A recent bill in the state legislature would require Texas and Texas A&M to play each other every year.
By KEITH WHITMIRE FS Southwest
They say football is a religion in Texas. It's also politics, too, as evidenced by a recent bill in the state legislature that would require the University of Texas and Texas A&M to play every year in football.
State representative Ryan Guillen, a Democrat from Rio Grande City and Texas A&M alum, introduced the bill Monday night, according to report on The Dallas Morning News' website.
The bill states that "The intercollegiate football teams of The University of Texas at Austin and Texas A&M University shall annually play a non-conference, regular-season football game against one another."
The bill goes on to stipulate that if either university refuses to play the game, then that school cannot offer football scholarships funded with state money.
Texas and Texas A&M did play each other since 1894, but the rivalry was halted in 2012 when A&M left the Big 12 Conference to join the Southeastern Conference.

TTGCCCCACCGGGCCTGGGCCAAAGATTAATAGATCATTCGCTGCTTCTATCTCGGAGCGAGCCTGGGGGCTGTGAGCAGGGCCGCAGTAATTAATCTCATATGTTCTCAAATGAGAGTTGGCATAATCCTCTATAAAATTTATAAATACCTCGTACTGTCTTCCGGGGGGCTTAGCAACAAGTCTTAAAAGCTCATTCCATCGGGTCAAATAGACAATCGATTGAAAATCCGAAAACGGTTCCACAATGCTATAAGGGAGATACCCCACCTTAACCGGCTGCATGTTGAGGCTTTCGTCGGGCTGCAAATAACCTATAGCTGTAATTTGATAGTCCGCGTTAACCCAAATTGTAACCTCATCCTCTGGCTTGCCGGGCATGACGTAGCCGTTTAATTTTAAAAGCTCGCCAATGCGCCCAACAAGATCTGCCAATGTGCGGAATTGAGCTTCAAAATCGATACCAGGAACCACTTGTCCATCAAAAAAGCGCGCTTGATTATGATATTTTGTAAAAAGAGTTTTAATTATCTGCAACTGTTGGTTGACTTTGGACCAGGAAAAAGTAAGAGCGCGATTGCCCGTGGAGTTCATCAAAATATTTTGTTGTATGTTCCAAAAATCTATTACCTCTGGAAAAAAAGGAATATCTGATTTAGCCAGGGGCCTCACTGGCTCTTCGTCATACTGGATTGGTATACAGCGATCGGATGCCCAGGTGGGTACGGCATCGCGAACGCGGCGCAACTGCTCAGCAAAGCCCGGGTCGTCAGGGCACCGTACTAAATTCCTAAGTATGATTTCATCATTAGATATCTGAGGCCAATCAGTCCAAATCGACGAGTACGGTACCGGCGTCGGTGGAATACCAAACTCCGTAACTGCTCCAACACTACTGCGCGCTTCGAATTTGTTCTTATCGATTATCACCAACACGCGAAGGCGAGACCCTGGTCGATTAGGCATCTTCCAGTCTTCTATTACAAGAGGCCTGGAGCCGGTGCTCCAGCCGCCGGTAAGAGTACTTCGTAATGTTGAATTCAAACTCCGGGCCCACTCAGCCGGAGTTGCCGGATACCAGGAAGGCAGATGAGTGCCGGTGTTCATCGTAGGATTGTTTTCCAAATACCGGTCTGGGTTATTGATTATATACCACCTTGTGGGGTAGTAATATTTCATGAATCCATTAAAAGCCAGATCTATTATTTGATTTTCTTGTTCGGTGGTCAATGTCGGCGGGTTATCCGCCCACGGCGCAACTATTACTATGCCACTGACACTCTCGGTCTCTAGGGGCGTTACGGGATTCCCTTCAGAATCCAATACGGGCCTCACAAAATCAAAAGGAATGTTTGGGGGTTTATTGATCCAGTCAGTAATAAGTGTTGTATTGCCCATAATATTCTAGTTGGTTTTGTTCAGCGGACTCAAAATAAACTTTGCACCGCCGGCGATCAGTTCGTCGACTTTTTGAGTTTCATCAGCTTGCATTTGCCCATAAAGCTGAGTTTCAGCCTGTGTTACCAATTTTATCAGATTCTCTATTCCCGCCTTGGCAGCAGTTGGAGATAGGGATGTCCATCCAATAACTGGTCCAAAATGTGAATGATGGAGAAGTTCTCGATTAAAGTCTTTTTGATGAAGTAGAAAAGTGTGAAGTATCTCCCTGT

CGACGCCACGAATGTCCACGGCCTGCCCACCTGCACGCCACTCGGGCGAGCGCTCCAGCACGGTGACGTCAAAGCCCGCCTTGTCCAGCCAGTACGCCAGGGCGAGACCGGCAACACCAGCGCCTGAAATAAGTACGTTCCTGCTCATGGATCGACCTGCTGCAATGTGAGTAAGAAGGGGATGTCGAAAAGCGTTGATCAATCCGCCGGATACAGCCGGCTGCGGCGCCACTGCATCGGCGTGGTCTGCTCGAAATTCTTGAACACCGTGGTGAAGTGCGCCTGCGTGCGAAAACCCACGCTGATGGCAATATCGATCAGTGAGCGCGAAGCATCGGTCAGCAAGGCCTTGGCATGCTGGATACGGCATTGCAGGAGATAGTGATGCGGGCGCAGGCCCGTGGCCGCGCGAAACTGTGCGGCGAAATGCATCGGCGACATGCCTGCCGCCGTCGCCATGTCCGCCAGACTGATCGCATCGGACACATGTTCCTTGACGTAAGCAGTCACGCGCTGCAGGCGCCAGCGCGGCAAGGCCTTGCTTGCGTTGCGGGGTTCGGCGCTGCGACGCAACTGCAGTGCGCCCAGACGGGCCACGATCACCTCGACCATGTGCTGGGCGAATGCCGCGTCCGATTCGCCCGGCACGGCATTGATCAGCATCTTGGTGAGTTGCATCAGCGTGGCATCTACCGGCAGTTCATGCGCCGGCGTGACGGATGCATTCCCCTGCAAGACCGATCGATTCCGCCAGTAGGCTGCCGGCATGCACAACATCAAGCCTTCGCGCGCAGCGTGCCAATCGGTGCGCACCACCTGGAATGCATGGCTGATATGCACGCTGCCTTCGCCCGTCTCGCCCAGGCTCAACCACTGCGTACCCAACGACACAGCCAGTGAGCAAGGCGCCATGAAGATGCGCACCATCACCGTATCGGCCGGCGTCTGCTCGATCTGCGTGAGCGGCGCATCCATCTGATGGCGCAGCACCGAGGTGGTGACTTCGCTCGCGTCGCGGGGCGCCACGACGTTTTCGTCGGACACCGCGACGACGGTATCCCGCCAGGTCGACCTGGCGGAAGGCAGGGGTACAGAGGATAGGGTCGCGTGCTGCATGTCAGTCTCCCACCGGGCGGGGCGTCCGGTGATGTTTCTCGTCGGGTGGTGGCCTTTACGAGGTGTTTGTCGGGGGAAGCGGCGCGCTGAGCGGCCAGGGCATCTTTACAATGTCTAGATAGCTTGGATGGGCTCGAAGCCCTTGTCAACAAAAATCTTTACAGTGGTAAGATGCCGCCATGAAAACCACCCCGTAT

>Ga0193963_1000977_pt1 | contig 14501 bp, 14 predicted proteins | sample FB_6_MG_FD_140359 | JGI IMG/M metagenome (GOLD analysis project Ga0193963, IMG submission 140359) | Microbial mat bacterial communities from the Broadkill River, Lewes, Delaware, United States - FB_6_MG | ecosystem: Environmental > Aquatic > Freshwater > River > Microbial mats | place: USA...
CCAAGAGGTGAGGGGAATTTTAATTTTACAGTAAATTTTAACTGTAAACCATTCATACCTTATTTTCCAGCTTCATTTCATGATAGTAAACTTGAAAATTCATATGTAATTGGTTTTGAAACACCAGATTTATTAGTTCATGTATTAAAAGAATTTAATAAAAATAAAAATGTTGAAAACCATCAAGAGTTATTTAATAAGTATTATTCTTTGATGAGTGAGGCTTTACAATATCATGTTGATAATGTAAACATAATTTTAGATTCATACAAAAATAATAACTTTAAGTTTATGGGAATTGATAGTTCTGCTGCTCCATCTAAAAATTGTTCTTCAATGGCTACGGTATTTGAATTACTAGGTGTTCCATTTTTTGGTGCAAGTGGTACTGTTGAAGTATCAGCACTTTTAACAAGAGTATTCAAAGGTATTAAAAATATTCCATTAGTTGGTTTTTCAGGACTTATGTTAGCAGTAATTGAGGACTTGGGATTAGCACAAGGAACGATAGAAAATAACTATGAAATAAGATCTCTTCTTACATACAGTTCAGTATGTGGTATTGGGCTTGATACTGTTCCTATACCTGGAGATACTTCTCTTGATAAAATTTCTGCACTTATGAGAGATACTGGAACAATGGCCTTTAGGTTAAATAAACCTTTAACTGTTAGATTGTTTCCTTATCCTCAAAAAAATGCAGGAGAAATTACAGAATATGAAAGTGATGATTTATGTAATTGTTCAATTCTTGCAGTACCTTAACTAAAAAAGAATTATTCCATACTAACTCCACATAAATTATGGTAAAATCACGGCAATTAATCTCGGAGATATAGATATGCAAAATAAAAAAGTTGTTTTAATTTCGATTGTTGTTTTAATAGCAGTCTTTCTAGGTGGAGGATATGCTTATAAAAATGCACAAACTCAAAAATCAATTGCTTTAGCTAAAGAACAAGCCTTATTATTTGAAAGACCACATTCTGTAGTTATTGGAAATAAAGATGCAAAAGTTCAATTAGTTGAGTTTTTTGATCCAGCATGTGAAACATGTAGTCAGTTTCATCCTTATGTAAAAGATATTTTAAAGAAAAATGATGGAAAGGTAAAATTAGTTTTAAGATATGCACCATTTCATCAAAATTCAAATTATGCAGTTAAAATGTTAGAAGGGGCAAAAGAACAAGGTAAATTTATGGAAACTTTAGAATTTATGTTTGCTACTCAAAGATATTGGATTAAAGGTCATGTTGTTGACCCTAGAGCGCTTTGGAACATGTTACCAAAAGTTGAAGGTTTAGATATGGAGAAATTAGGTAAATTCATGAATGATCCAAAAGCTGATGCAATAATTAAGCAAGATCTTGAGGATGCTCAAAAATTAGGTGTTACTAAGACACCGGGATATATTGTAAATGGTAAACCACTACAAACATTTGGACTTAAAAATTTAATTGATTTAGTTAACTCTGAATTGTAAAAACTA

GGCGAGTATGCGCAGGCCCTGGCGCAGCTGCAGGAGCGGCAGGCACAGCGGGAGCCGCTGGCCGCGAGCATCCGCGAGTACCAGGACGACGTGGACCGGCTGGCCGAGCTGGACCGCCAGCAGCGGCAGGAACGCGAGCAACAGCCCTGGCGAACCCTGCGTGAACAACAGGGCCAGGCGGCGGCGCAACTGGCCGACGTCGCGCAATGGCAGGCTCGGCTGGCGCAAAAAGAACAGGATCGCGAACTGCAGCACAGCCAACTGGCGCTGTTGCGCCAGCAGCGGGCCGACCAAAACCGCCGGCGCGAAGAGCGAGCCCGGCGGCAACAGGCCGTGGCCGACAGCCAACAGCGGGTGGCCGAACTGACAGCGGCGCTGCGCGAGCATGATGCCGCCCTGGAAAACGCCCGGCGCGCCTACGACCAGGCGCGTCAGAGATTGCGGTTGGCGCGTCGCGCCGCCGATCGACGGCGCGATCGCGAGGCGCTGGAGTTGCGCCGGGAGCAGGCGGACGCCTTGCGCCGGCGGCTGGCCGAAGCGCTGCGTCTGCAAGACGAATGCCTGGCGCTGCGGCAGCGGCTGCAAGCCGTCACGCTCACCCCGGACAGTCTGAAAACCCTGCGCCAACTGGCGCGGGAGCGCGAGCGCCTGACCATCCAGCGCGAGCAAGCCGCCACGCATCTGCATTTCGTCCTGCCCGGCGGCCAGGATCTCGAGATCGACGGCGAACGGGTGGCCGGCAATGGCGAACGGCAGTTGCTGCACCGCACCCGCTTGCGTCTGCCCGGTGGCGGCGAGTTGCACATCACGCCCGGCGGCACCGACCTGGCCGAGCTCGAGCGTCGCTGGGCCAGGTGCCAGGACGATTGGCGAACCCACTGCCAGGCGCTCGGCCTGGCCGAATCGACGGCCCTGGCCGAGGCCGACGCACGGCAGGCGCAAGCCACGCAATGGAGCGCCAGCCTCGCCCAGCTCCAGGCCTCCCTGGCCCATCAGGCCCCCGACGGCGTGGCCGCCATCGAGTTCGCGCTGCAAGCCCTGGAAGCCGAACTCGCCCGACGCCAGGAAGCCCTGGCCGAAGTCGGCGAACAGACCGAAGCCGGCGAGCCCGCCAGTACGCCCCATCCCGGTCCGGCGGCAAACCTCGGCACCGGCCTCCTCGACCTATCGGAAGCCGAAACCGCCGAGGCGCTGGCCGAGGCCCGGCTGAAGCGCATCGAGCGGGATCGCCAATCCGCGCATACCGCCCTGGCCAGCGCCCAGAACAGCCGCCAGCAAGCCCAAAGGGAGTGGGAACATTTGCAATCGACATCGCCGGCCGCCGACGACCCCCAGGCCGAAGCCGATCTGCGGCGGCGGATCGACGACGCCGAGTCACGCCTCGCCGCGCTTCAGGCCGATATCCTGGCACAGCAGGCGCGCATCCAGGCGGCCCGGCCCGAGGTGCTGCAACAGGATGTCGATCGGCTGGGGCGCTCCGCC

When Texas A&M departed, Texas officials declared that they could not fit the
Aggies on their schedules. The ban has so far applied to all sports, but most notably in football, where the Longhorns hold a 76-37-5 series edge.
Until last season, the Aggies and Longhorns met every year on the gridiron since 1914, in what had become a Thanksgiving weekend tradition.
"This game is as much a Texas tradition as cowboy boots and barbeque," Guillen said to the Texas Tribune. "The purpose of the bill is to put the eyes of Texas upon our two greatest universities to restore this sacred Texas tradition.
"I think the people of Texas want a game, and we're trying to get them one."
With the state facing more serious issues, it's doubtful the bill will get anywhere. Not only will Guillen have to lobby support from across party lines – and across school loyalties – its passage could hinge on the all-important Texas Tech alum vote.